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People who commit theft should be prosecuted, not shamed

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More than 700 firms failed to pay the national minimum wage between 2012 and 2013, according to the Department of Business, Industry and Skills (BIS) and Her Majesty’s Revenue and Customs.

In financial terms, these businesses were forced to hand over a combined £3.9m in unpaid wages for more than 26,500 workers.

This has led to Employment Relations Minister Jo Swinson announcing that employers who fail to pay the minimum wage will be named and shamed under revamped plans to make it easier to clamp down on these rouge businesses.

Apparently, the new rules, which come into effect in October, will strip back current restrictions, making it simpler for government to name more employers that break the law. The rules were first relaxed in 2011 and since then only one business, a hair and beauty salon in Leicester, has been exposed.

So, while Ms Swinson’s announcement makes common sense, it’s worth dwelling on the legal rather than the moral issue. Listening to an interview with Jo Swinson on BBC Radio 5 Live a few days ago I was concerned that this was another scheme with good intentions, but no backbone.

She said that firms identified as paying less than the national minimum wage would be named and shamed through posts on the BIS Twitter page and through press releases to the local media where the businesses are based.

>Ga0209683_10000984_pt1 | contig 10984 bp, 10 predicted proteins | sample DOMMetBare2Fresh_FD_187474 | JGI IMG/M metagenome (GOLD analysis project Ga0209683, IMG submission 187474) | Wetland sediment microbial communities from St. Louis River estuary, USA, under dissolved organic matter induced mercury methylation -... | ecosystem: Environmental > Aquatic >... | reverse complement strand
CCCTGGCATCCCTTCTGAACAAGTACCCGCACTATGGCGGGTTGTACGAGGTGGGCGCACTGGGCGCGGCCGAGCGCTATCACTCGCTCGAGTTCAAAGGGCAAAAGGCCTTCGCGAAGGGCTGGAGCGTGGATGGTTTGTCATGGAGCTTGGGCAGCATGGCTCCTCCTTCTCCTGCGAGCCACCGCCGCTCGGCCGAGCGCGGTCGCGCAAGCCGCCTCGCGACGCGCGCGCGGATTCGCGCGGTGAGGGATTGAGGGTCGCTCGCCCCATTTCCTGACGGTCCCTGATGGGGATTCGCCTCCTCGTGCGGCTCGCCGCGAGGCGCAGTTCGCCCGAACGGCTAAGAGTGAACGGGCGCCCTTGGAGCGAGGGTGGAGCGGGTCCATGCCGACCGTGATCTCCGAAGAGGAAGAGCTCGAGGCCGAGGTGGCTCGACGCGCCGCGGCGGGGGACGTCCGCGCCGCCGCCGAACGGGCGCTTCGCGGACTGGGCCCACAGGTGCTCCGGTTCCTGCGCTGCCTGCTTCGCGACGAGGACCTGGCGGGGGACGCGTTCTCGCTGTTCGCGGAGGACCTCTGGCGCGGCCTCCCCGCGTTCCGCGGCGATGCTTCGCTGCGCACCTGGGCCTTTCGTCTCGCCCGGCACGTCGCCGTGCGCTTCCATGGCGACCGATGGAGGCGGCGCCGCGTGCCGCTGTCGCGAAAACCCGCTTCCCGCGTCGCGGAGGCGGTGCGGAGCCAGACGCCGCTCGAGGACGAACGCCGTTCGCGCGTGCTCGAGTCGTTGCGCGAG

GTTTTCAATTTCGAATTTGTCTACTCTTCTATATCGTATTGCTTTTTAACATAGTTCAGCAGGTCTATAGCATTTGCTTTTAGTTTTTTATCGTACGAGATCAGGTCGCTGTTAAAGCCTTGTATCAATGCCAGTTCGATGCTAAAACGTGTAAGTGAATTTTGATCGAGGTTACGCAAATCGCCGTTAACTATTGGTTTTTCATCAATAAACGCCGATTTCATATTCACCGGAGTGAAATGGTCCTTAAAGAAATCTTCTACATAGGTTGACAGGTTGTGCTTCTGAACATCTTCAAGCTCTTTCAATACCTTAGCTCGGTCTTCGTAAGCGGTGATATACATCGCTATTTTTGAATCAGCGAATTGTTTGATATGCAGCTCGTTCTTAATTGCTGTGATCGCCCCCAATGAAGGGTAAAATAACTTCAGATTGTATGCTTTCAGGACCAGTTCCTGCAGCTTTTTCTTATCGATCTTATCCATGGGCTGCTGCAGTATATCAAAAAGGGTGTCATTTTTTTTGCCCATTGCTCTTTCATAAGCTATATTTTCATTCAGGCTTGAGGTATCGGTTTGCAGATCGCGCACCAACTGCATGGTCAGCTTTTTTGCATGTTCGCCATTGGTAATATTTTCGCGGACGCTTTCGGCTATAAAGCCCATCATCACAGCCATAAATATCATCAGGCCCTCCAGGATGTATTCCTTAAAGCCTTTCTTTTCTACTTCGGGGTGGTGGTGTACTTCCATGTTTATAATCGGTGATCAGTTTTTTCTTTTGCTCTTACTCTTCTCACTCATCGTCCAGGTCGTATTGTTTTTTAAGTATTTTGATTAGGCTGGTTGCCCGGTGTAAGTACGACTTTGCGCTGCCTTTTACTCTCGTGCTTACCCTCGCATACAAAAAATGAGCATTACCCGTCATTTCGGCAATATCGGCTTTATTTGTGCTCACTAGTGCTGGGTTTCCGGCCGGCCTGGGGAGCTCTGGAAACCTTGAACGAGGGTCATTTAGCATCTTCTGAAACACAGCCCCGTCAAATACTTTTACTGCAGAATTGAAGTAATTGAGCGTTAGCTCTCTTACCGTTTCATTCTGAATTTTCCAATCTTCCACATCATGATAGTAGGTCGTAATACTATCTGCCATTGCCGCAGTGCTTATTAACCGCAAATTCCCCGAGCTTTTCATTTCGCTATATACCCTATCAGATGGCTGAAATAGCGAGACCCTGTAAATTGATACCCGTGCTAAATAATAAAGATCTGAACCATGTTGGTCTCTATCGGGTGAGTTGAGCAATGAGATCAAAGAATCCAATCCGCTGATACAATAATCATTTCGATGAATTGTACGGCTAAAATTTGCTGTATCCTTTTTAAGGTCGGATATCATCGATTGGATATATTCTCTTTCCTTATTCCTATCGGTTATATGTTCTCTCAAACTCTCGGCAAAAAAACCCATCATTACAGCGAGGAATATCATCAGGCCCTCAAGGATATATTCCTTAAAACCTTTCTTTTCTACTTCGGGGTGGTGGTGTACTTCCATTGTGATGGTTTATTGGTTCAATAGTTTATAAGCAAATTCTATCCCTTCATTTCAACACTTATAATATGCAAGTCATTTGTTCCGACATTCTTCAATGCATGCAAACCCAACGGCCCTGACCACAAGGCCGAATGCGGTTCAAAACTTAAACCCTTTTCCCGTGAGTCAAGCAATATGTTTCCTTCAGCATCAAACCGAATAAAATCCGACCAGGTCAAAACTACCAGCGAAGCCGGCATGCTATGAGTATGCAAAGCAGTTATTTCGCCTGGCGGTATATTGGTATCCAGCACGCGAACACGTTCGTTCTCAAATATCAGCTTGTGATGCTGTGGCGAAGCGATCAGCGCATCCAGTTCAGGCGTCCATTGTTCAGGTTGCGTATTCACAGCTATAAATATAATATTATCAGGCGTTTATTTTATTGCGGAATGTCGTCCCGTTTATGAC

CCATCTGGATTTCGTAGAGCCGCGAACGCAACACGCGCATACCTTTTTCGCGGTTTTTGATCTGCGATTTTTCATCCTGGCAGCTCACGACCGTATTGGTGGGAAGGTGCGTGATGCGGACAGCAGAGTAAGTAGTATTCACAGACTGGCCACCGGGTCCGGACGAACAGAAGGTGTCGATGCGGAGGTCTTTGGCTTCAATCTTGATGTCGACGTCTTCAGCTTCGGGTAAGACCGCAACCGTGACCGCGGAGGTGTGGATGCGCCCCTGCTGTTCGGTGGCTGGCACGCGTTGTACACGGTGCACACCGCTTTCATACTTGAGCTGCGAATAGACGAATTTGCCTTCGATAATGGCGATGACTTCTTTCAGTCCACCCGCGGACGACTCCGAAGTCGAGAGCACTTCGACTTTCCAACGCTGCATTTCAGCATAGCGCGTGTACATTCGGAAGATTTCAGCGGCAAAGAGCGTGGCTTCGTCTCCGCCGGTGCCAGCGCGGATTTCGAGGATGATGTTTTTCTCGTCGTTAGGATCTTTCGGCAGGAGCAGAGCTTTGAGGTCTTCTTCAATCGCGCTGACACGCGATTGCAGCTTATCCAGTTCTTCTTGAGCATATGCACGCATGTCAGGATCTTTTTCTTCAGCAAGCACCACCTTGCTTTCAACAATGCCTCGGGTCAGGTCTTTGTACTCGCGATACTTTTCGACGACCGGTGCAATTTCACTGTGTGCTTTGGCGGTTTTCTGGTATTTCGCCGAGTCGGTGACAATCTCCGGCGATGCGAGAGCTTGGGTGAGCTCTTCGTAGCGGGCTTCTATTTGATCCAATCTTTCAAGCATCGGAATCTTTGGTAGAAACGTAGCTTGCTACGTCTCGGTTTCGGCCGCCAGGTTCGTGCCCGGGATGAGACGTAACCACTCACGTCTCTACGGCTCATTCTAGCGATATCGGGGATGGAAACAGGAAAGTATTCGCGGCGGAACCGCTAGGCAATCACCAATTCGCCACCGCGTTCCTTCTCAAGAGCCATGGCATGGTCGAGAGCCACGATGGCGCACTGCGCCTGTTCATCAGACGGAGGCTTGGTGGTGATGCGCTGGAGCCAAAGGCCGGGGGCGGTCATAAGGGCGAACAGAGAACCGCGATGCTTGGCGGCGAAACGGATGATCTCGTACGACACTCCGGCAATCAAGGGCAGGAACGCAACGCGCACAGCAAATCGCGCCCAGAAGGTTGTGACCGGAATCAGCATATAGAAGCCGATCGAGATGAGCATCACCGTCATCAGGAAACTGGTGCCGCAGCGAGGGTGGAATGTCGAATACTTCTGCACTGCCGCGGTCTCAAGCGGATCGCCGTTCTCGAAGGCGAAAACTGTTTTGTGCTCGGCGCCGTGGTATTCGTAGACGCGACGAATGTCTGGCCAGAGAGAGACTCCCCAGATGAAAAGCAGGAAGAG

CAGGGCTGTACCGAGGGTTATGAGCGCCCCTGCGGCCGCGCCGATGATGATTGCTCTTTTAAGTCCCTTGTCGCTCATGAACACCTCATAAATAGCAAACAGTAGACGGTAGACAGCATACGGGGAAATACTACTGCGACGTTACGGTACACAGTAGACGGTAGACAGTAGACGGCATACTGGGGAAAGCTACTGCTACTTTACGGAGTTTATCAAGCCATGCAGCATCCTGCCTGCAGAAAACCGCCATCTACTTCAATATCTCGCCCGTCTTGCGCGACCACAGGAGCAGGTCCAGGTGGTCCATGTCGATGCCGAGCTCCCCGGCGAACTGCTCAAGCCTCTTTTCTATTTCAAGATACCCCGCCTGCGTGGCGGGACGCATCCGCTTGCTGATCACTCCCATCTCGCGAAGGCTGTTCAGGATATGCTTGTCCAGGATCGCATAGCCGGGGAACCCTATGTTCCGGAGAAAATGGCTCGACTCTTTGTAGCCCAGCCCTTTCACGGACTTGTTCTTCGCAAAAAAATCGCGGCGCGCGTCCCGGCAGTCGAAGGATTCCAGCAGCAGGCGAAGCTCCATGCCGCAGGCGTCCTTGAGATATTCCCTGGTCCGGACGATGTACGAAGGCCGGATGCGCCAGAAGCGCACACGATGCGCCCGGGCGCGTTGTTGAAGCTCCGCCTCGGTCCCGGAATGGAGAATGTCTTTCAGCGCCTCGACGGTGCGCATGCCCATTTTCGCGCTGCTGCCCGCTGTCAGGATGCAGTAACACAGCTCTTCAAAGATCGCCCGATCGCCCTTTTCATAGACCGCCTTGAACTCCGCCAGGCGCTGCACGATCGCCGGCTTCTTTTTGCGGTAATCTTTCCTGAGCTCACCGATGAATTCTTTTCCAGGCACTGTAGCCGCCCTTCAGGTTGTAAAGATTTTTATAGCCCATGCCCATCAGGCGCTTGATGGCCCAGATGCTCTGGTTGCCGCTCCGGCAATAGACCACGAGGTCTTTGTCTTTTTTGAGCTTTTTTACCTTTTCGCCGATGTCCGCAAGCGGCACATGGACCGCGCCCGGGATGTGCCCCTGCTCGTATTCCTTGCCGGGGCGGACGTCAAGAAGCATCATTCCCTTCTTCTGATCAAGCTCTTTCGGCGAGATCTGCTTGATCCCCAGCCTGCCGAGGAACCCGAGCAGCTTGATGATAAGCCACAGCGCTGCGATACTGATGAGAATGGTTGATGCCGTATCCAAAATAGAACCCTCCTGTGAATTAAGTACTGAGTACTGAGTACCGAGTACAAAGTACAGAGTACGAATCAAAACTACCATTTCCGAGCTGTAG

I can see the logic; humiliate these firms into paying the minimum wage by embarrassing them in their local communities and in the increasingly influential world of social media where they will hopefully be retweeted into submission. However, what these employers are doing is against the law. We want to see arrest warrants not press releases.

People who commit theft, for example, aren’t named and shamed, they are prosecuted. The naming and shaming comes when they are sent to court and convicted.

Previously, the recovery process of unpaid wages nearly always remains secret with HMRC unable to confirm who they have been targeting. 

Why should our legal system make an exception for these companies? According to Jo Swinson, firms that ignore the rules will face reputational consequences as well as fine if they don’t pay the minimum wage. 

But what better reputational consequence is there than being dragged up in front of the beak and found guilty?

The UK legal system has travelled a million miles since people were put in stocks and were pelted with rotten veg to humiliate them for their crimes. This naming and shaming is just a 21st Century version of Tudor village green justice. 

Increase prosecutions and number of guilty companies seen under the glare of TV cameras on the courtroom steps might just make the law as enforceable as it has to be.

Charlie Mullins is CEO and founder of Pimlico Plumbers

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